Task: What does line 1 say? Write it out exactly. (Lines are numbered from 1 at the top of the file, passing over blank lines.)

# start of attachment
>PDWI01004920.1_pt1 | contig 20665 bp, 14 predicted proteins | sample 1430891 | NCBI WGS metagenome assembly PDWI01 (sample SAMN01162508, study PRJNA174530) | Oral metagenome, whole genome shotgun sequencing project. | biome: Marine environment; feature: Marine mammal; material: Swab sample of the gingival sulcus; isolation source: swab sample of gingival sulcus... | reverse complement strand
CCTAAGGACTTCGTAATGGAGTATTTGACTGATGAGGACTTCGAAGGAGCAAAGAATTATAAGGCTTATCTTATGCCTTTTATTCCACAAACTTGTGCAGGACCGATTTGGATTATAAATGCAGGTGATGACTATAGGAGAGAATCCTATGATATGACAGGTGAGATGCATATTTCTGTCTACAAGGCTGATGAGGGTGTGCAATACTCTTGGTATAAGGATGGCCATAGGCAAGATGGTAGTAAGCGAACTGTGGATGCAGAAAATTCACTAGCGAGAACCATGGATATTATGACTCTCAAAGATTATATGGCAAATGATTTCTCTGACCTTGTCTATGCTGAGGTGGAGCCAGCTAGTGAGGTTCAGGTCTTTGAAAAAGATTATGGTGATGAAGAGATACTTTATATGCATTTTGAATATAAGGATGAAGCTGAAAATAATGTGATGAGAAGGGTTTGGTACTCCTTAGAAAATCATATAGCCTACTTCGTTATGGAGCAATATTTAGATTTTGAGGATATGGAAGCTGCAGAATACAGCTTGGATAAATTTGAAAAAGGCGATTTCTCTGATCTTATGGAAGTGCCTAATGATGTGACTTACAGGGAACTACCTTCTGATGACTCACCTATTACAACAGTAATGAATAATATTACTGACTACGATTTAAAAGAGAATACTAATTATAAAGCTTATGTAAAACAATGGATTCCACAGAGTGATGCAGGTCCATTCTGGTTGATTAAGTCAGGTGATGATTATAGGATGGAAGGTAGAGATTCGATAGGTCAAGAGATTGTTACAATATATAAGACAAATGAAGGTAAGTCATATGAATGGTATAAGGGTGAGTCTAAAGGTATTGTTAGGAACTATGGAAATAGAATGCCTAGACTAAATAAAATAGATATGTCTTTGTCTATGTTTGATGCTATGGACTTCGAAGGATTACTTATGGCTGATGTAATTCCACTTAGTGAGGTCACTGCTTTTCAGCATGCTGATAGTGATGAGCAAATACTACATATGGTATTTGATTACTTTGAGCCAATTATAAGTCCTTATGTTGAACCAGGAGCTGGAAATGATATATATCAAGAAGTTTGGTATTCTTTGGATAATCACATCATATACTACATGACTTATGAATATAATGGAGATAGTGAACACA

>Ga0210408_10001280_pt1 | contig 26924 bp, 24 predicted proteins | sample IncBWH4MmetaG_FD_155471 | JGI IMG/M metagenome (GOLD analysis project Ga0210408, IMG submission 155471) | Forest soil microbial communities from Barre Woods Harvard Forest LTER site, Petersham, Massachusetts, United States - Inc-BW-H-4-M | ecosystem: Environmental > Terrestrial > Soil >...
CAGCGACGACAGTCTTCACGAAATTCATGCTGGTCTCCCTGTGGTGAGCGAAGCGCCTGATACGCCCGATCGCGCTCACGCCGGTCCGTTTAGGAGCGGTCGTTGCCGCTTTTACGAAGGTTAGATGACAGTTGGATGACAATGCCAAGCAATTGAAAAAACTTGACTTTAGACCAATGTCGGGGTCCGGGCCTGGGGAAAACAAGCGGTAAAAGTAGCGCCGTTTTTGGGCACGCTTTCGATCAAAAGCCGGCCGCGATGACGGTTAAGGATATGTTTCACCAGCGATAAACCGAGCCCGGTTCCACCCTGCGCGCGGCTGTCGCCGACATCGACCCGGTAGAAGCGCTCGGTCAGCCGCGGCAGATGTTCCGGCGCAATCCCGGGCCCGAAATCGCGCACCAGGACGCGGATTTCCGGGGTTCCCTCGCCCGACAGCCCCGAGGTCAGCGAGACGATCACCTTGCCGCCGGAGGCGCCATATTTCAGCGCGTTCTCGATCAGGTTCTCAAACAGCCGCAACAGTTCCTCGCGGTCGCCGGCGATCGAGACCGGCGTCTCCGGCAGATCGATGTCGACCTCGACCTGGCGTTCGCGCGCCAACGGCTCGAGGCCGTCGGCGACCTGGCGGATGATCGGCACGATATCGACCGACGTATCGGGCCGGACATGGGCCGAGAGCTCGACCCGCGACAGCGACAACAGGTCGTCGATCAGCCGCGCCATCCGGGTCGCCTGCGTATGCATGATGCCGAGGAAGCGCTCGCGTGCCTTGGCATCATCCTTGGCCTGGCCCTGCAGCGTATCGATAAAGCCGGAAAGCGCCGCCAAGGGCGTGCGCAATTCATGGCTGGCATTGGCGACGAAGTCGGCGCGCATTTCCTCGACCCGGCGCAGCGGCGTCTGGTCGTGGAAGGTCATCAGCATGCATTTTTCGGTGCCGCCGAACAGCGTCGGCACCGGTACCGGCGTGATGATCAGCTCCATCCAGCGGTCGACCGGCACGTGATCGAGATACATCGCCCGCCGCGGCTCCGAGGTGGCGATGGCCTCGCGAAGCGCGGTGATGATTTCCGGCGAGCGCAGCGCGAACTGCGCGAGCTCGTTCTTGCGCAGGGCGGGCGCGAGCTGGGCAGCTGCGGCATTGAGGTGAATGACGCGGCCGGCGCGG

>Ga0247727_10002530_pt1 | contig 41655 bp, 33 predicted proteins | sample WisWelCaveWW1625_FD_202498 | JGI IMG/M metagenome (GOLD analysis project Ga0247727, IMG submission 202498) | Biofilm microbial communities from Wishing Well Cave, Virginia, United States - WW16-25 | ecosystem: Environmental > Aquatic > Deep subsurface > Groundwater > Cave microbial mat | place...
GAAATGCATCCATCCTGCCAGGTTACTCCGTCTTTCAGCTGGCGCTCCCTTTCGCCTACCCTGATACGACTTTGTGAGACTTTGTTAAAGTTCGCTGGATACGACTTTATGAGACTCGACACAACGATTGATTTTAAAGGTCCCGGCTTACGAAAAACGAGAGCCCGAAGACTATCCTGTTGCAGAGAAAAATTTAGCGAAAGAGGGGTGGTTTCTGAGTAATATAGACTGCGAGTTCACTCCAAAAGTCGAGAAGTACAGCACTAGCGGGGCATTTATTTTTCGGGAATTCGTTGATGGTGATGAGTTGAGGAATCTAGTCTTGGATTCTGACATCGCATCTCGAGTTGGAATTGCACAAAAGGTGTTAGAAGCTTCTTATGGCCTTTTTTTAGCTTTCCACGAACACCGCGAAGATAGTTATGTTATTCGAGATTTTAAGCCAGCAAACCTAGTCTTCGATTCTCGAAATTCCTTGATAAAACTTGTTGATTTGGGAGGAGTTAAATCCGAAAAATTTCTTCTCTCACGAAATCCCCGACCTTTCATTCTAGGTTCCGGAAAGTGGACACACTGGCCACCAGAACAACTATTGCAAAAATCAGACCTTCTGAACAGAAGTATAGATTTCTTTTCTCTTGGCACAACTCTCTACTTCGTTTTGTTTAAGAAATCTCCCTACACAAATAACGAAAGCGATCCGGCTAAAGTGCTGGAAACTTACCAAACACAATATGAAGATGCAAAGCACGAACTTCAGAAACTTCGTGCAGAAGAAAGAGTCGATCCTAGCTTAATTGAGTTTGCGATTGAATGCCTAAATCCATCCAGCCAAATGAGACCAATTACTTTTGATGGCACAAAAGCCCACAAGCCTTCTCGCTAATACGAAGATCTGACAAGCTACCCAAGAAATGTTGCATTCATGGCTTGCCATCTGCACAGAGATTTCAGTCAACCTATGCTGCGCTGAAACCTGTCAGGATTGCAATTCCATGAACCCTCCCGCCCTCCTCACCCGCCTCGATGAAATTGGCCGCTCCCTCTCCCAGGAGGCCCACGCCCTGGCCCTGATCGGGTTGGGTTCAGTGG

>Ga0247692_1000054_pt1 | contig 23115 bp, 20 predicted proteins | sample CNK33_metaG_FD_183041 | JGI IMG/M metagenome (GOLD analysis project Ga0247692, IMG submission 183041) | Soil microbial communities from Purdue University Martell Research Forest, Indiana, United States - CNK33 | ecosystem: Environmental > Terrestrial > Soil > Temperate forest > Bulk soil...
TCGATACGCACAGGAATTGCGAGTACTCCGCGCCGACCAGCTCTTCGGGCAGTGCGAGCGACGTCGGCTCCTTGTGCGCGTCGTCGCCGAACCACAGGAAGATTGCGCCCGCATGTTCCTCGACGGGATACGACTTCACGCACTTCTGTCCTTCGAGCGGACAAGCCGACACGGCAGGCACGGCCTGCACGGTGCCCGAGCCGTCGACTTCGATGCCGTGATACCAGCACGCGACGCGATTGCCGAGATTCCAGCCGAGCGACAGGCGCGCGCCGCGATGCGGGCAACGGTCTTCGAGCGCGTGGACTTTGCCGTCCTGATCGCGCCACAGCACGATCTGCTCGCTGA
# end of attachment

>PDWI01004920.1_pt1 | contig 20665 bp, 14 predicted proteins | sample 1430891 | NCBI WGS metagenome assembly PDWI01 (sample SAMN01162508, study PRJNA174530) | Oral metagenome, whole genome shotgun sequencing project. | biome: Marine environment; feature: Marine mammal; material: Swab sample of the gingival sulcus; isolation source: swab sample of gingival sulcus... | reverse complement strand